At this stage, the viewer is likely unsure how to take Isabella’s remark. We’ve only had one half-scene (the notebooks), one not yet finished full scene (the deep-frying contest), and a single commentary from Mike Isabella. Our sense of the scene’s meaning is still unclear.
A second interview with Mike Isabella, however, prompts us to judge him more harshly: he piously disparages the other contestants’ dishes for being too complicated, including Richard’s.
He remarks, smugly, “at the end of the day, less is more.”
The scene moves, around the 3:50 minute mark of the clip, to its crucial moment: as Paula Deen tastes each dish in turn, Mike Isabella announces his fried chicken oysters.
There’s a close up of Richard Blais’s face: he looks annoyed. In voice-over / interview, we hear him commenting that Mike’s dish sounds “very much like something in my notebooks.” We see a momentary flashback to that half-scene from the start of the episode, the notebooks at the breakfast table. Then, in first-person interview, Richard Blais concludes, “it’s plagiarism,” and, during the scene itself, he remarks to the nearest camera, “That’s my dish.”
Paula Deen, however, not hearing this comment, awards the win to Mike Isabella.
The Villain Wins!
The viewer, perhaps, is not yet convinced of the scene’s meaning. After all, in later interviews, Isabella continues to defend his actions. And we, the viewers, aren’t chefs. Perhaps in the restaurant world, borrowing a recipe isn’t that big a deal.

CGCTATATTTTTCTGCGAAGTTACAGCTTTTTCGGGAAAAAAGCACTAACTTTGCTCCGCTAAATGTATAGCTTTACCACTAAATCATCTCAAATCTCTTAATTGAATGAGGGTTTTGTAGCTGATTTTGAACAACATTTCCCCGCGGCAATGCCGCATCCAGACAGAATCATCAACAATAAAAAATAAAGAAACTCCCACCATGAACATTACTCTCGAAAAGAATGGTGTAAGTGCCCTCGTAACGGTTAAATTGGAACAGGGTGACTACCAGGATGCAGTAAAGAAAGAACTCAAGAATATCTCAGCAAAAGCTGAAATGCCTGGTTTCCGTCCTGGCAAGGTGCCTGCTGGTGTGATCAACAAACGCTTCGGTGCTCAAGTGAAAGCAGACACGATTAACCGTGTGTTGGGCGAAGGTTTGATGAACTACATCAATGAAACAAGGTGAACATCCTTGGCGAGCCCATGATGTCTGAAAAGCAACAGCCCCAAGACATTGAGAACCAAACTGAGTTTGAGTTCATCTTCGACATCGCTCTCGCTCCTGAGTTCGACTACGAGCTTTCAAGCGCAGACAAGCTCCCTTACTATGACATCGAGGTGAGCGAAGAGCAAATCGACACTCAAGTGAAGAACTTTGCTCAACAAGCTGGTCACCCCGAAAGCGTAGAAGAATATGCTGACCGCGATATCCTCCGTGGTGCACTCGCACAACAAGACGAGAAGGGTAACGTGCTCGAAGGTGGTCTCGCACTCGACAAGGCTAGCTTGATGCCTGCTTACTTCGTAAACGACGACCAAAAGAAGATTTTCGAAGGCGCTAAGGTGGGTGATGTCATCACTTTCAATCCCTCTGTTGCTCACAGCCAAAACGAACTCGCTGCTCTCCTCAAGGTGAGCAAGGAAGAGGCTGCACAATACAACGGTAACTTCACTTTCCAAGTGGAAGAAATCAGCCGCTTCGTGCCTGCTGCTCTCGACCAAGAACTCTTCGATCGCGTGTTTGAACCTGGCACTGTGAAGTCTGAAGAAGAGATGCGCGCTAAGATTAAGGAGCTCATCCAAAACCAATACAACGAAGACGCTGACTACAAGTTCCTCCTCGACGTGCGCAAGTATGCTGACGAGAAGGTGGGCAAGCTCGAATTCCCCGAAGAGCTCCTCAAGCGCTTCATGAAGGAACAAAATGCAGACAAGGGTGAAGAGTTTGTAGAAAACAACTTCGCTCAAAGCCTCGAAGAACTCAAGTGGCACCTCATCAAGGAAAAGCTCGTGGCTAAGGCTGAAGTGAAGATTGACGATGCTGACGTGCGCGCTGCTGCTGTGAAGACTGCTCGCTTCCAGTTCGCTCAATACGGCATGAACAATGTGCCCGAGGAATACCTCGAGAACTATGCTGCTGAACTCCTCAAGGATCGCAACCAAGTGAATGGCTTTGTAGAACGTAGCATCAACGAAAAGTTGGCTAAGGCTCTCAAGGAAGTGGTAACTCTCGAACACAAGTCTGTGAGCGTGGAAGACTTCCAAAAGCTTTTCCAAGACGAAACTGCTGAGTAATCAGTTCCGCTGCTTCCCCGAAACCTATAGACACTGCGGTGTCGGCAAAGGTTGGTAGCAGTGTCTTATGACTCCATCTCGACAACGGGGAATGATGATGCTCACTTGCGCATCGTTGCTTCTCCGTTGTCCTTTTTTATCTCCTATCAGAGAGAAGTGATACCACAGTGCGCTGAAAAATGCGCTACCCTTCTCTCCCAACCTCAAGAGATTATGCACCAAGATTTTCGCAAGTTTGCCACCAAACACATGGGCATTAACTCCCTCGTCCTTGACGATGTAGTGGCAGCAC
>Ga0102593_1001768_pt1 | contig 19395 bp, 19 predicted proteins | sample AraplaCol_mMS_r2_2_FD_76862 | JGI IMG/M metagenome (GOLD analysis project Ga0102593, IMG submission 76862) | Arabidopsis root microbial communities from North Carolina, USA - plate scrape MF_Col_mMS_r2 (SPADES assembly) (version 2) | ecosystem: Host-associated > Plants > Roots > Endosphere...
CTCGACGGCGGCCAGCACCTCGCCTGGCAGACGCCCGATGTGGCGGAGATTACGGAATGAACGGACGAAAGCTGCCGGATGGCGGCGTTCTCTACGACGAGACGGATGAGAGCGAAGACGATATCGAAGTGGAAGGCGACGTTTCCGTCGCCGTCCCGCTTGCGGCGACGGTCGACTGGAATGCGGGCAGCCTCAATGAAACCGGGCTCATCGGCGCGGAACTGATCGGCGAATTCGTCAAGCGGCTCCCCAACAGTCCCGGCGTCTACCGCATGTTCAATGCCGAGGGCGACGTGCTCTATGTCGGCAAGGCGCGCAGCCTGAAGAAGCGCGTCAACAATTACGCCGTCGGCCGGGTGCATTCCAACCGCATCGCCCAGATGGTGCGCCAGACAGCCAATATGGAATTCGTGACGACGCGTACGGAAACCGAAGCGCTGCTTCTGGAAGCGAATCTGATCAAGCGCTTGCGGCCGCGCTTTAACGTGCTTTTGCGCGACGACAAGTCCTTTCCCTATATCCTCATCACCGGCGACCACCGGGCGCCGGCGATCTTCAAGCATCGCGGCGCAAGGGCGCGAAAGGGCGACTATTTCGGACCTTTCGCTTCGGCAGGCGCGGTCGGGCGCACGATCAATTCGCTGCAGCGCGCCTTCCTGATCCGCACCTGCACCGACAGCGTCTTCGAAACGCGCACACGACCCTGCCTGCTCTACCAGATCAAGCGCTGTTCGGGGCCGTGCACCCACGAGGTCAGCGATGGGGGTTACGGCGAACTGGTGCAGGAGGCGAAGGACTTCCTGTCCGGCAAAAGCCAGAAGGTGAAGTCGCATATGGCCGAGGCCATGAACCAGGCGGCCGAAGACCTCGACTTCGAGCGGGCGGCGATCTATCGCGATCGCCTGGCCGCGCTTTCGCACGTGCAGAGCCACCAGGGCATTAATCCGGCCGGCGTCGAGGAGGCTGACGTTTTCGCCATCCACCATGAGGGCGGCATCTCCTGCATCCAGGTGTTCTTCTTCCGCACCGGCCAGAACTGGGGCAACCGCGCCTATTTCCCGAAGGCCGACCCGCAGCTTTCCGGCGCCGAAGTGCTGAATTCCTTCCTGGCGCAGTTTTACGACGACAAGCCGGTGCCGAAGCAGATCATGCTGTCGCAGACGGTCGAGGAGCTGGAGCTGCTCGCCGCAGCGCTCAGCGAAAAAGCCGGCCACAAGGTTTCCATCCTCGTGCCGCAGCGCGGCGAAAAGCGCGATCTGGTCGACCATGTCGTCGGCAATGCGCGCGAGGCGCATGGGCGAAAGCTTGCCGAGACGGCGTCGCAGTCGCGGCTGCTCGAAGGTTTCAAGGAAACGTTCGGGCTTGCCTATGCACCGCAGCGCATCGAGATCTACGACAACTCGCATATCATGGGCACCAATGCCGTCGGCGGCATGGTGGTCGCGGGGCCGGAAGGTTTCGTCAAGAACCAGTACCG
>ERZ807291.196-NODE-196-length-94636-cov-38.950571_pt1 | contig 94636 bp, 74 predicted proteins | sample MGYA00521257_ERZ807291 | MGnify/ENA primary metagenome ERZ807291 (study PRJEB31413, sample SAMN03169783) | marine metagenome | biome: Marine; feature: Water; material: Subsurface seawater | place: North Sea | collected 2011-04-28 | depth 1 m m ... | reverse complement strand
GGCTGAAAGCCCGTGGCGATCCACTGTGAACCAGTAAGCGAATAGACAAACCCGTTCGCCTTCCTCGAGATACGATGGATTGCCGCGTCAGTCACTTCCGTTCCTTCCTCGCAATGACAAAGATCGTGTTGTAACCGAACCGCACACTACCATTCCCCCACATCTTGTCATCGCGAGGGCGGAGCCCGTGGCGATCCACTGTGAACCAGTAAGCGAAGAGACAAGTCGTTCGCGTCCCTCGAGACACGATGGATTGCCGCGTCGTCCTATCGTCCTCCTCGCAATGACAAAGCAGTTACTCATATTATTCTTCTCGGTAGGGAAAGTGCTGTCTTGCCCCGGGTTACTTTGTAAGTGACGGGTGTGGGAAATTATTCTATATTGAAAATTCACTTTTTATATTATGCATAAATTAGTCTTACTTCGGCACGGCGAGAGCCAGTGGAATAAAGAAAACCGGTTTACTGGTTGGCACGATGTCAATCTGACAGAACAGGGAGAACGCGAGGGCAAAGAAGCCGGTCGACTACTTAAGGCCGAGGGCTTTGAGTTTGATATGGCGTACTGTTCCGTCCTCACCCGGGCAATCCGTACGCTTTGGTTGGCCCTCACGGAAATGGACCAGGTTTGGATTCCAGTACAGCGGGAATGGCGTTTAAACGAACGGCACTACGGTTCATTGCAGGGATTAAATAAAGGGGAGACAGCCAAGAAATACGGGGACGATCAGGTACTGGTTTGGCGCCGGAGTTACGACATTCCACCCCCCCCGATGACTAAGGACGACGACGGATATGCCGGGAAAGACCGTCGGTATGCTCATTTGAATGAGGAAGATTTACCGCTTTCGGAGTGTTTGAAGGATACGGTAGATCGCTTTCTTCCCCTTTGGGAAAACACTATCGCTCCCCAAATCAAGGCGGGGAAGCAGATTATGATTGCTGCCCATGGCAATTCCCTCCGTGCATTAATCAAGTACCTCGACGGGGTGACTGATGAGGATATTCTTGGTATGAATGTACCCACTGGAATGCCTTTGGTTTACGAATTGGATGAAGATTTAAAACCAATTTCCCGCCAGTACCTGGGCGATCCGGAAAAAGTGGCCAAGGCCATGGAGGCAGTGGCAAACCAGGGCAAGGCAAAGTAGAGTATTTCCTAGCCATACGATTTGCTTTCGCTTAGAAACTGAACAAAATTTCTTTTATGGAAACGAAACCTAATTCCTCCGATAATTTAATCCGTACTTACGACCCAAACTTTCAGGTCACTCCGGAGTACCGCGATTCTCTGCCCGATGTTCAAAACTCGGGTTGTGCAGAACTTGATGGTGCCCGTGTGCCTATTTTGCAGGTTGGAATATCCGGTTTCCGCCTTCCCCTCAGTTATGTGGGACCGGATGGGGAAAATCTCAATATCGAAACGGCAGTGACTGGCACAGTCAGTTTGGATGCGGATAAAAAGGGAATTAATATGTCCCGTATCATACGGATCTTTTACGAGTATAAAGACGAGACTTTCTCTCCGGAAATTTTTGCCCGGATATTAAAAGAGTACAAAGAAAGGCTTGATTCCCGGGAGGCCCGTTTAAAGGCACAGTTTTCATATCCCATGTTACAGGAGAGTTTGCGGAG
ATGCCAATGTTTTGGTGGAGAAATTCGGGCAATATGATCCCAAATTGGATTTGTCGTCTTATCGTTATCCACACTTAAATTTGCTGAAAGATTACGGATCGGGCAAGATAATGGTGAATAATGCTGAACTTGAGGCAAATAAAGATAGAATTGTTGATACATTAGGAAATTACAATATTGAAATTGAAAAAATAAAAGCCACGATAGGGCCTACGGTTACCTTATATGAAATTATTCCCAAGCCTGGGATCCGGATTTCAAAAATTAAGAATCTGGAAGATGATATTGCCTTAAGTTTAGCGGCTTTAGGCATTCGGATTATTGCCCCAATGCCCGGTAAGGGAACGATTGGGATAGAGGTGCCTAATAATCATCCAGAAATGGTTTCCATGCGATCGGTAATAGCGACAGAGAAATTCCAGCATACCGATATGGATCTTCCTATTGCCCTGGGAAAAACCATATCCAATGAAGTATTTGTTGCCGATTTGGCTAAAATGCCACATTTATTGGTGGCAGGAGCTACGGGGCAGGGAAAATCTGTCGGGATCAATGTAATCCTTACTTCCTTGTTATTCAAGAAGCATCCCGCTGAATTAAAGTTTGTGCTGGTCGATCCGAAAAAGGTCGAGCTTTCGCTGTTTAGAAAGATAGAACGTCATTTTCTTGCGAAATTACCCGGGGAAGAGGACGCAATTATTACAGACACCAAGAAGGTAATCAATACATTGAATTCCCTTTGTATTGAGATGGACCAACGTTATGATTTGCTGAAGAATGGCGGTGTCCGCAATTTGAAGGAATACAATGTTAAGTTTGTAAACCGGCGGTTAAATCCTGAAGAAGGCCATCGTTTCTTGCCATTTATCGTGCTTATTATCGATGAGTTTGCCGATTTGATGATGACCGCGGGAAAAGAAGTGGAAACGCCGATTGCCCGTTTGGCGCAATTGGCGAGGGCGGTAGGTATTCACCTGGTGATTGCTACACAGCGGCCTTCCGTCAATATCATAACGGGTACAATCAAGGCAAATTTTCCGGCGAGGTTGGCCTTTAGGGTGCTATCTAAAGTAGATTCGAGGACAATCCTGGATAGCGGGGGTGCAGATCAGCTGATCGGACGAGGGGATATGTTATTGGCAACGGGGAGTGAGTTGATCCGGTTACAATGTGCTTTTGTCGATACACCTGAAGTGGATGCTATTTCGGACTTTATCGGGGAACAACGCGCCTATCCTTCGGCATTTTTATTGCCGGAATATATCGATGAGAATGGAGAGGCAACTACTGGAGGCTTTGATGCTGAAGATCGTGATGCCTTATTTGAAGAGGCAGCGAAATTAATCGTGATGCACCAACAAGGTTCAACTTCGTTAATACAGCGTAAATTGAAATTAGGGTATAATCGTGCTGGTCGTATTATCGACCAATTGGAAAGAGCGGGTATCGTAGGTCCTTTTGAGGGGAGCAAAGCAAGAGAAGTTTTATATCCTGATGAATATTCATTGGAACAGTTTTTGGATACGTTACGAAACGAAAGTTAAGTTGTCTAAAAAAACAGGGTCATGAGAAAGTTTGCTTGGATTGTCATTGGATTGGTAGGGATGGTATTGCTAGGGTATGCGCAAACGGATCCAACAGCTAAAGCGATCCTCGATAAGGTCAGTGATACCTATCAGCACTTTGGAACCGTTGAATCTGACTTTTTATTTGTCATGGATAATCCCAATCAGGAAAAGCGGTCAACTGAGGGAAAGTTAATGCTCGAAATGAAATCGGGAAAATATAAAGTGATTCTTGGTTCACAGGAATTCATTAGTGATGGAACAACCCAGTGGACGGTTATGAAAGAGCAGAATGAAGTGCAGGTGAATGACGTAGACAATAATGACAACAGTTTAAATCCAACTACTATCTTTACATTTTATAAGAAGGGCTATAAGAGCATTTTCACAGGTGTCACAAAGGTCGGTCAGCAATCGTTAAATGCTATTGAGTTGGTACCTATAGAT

However, after the chefs have gone shopping for their next challenge, and have retired for the night, three contestants are filmed talking in their shared bedroom, discussing Isabella’s chicken oysters. In a hushed voice, Antonia Lofaso tells the other two, Tiffany and Carla, that Mike’s dish came out of Richard’s notebooks. Tiffany, clutching a pillow, gasps in shock. She can’t believe it. We cut to a first-person interview with Carla.
She looks at the camera and says, “There is man law, and there is chef law. You don’t take another chef’s idea.”
Only then do all the pieces of narrative information coalesce. Now, the meaning of Mike Isabella’s act seems clear; the judgement on his character has been made final. But we needed ALL of this narration to get there.